A CVE, or Common Vulnerabilities and Exposures (identifier) is a number that is assigned to security issues with software. It is used to communicate that there is something wrong with either an application such as Zettlr, or a software library. It is usually applied for by security researchers who constantly monitor software for potential security issues. Thus, raising CVEs can also be used to signal that a security researcher knows what they are doing.

The post continues that exploiting the mentioned CVE requires an attacker to already have code execution access to the computer. In layman’s terms, this basically means: Before the attacker can execute malicious code within unpatched Electron apps, they will already be able to execute malicious code anywhere on the computer. In short: they claim no attacker would use this vulnerability, because they simply don’t need it to wreak havoc.

I agree with the Electron team here in that the vulnerabilities are not critical. But I believe the post’s focus on the severity level of the CVEs – “critical” – is just a straw man, diverging attention away from the lack of communication from the Electron team in this matter.

Specifically, they argue that “the mere existence of a CVE with the scary critical severity might lead to end user confusion”. This begs the question of whom they mean with end users? If they mean “end-end users”, i.e., those who simply use Electron applications – no, not at all. These users usually only hear of CVEs through postmortems such as this, which gives the developer ample room to explain what has happened and what happens next. If they mean people like me who use Electron to develop applications – yes, I am confused! But not because of the CVE, but because of the blog post by the Electron team. I will return to this matter.

Thus, contra the Electron team I do agree that this issue needs to have been risen. Specifically: Neither you as users – nor me as the developer (!) – should expect a production-ready binary to be able to spin up a web server. Why should it ever need to do that? Exactly: it doesn’t. It is unintended behavior, and it is often unintended behavior that allows attackers to infiltrate computer systems. I will come back to this later as well.

But before that, it is interesting to go back in time a bit, because while researching the full timeline of this incident, I stumbled upon something interesting.

January 31, 2024: Electron Forge Enables Fuses By Default

While updating our Electron Forge dependency, I discovered in the changelog of the new version 7.3.0 that it includes a Pull Request which by default sets many of the available Electron fuses in the templates. This means: Any new Electron app that is being developed using any of the templates that Electron Forge ships with will by default be locked down. No more --inspect-flags for those binaries.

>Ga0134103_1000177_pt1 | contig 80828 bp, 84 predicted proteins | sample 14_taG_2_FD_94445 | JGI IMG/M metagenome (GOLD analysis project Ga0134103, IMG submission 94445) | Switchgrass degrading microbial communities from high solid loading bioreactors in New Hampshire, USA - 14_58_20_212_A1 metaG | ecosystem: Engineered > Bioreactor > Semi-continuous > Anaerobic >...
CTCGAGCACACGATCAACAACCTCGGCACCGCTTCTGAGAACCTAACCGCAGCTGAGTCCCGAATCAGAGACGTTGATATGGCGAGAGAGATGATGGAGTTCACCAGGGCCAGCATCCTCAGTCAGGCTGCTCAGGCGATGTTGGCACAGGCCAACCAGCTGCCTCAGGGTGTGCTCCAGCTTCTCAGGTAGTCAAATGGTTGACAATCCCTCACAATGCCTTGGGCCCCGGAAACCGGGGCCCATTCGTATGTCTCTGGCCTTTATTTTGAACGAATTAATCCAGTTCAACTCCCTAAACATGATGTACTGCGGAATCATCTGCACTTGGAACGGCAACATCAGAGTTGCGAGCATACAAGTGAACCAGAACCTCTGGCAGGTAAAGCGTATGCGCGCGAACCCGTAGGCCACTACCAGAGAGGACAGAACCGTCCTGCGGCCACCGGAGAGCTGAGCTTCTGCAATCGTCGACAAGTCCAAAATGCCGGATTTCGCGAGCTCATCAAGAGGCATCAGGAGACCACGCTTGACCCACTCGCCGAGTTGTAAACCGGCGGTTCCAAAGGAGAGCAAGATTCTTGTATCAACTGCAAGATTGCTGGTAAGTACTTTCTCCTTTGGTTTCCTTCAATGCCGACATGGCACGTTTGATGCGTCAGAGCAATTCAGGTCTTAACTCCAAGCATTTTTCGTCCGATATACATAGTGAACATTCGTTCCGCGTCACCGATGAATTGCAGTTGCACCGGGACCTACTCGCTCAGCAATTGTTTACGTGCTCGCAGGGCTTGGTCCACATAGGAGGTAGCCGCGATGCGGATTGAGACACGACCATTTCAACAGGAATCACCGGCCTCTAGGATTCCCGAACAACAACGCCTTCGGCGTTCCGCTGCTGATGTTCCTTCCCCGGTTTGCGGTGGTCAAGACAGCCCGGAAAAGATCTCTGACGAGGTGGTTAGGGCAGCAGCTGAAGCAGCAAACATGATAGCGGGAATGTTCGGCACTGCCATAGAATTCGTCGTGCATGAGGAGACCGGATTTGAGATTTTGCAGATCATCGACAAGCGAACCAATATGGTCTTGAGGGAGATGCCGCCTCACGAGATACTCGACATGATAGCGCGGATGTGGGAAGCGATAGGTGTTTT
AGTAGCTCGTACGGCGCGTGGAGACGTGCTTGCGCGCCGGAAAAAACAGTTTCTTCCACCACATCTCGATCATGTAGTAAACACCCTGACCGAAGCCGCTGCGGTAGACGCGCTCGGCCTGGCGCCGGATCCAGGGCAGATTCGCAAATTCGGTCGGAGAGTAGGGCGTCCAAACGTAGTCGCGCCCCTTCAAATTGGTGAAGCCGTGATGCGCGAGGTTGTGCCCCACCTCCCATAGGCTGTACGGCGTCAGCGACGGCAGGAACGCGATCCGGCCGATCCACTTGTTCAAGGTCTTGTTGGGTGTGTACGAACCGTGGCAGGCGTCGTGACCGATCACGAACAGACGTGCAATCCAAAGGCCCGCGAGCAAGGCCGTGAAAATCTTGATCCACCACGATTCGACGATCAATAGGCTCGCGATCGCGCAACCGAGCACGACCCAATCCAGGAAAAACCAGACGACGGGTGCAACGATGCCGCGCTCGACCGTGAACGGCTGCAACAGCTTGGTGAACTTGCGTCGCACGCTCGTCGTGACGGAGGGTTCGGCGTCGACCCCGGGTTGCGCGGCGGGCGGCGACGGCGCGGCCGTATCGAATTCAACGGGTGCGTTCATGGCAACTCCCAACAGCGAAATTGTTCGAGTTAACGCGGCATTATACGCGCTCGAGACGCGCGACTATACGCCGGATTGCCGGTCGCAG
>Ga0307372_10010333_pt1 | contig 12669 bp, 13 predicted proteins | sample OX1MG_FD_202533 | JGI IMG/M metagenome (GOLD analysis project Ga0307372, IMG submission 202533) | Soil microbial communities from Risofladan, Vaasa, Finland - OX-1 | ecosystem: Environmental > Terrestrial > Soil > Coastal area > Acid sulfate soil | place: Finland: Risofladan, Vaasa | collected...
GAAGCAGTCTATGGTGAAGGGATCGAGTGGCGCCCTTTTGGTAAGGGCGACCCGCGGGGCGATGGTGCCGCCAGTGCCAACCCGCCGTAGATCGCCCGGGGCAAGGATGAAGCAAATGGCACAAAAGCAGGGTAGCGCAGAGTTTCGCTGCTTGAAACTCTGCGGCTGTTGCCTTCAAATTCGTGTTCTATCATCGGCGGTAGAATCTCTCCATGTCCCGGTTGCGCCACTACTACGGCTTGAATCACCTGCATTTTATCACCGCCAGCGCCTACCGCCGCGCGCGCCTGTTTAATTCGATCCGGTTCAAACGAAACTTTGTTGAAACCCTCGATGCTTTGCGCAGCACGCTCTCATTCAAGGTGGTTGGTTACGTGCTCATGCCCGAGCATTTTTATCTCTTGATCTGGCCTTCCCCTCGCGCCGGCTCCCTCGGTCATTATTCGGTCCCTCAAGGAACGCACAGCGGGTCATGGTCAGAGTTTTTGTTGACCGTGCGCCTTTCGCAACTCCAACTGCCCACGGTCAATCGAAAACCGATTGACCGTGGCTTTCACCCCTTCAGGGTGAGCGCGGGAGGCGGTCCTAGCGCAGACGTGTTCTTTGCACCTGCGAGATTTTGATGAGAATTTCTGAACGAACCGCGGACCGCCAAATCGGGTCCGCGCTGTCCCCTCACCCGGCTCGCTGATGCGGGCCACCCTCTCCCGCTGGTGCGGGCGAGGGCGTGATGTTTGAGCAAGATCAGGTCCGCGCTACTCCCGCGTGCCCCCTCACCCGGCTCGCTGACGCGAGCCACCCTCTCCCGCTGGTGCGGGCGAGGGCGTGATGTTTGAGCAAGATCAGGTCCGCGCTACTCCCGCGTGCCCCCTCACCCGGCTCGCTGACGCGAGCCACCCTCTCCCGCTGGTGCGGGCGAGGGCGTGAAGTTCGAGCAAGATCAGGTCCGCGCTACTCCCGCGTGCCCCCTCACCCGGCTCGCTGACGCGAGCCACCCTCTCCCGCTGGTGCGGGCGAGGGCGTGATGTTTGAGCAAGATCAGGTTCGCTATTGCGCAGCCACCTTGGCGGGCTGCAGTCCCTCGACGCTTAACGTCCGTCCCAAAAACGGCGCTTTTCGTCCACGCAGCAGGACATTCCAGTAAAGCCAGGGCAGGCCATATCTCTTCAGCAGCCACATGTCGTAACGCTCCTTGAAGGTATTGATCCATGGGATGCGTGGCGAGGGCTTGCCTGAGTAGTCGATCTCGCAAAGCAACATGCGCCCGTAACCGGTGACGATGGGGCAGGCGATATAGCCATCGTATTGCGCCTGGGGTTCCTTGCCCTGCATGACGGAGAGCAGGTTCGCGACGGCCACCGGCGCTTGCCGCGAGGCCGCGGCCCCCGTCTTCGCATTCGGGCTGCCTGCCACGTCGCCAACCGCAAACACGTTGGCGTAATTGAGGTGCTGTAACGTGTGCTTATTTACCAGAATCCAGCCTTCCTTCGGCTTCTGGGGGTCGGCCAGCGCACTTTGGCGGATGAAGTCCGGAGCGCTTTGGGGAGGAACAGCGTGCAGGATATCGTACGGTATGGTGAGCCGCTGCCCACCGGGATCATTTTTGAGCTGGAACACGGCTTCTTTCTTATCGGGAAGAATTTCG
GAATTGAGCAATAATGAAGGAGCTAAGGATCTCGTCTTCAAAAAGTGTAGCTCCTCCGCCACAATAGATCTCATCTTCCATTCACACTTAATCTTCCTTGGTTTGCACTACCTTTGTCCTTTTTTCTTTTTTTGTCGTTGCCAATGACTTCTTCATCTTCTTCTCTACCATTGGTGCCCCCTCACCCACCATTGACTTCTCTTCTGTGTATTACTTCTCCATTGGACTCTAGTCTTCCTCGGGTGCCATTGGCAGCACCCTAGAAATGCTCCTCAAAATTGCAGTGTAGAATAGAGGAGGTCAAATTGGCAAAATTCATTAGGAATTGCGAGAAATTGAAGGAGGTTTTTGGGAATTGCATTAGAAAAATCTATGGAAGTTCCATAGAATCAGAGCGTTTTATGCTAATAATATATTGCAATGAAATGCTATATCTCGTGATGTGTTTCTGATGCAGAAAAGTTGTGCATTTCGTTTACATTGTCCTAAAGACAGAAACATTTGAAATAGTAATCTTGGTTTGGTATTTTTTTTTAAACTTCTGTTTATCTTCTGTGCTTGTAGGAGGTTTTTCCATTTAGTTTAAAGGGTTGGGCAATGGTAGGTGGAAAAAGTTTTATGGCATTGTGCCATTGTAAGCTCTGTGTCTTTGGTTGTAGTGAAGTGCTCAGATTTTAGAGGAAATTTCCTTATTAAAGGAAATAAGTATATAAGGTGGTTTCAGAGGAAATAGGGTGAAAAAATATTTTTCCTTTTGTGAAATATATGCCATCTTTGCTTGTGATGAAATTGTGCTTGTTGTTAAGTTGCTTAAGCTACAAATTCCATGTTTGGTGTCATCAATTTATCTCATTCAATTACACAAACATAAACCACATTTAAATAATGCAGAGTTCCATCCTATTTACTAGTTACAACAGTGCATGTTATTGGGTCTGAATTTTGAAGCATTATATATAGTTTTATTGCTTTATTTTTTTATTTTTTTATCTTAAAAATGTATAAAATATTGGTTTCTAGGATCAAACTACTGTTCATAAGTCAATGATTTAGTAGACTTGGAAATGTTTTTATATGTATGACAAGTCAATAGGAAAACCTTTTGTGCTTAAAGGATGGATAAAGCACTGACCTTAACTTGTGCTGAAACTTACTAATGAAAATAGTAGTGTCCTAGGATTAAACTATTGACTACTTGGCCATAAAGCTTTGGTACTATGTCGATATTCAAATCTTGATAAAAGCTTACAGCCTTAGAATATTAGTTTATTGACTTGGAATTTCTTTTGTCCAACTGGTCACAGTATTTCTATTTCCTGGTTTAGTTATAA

This made me even more curious, so I decided to confirm a faint suspicion I had. At the time of writing, the “Security” guide by the Electron team that includes many best practices when it comes to securing an Electron app includes a section on disabling Electron fuses. I decided to double-check with the Wayback machine, and, lo and behold, this section did not exist a month ago – it is missing in the snapshot of the security guide from early December 2023.

The Electron team themselves writes:

This [flag; meant is --inspect] can let external scripts run commands that they potentially would not be allowed to, but that your application might have the rights for.

Does the Electron team maybe believe that fuses can be a security risk after all? I do not believe that anyone on the Electron team is acting in bad faith. But I do believe that the communication strategy is a bit lacking. This leads me to the analysis.

For reference, here is the full timeline as a quick list:

Analysis: Why did it go wrong?

To understand what my problem with this timeline is, we need to understand fuses and what they do in the context of Electron. Also, we need to understand how the Electron team has communicated the existence of fuses until now.

How do Fuses Work?

At a very high level, Electron is a combination of a web server (the “main process”) that has access to the operating system (including files and, depending on the application, Bluetooth devices, the camera, and others). This web server then spins up browsers (the “renderer processes”) which display something that you can see and interact with: an application window.

During development, developers need to interact with both parts of the Electron application in order to debug it. This includes spinning up a debug server within the application to which code is then sent that can be used to inspect various parts of the app while it is running.